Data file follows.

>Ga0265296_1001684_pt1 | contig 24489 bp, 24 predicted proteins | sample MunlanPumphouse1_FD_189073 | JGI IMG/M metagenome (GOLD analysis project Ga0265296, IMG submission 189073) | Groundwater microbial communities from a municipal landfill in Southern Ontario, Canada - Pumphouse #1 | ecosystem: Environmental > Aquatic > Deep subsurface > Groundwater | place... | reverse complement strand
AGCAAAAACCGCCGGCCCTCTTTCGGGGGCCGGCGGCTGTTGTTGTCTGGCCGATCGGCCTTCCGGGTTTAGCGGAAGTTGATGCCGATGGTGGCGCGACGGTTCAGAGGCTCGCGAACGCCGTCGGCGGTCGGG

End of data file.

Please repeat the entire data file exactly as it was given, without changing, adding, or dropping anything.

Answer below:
>Ga0265296_1001684_pt1 | contig 24489 bp, 24 predicted proteins | sample MunlanPumphouse1_FD_189073 | JGI IMG/M metagenome (GOLD analysis project Ga0265296, IMG submission 189073) | Groundwater microbial communities from a municipal landfill in Southern Ontario, Canada - Pumphouse #1 | ecosystem: Environmental > Aquatic > Deep subsurface > Groundwater | place... | reverse complement strand
AGCAAAAACCGCCGGCCCTCTTTCGGGGGCCGGCGGCTGTTGTTGTCTGGCCGATCGGCCTTCCGGGTTTAGCGGAAGTTGATGCCGATGGTGGCGCGACGGTTCAGAGGCTCGCGAACGCCGTCGGCGGTCGGG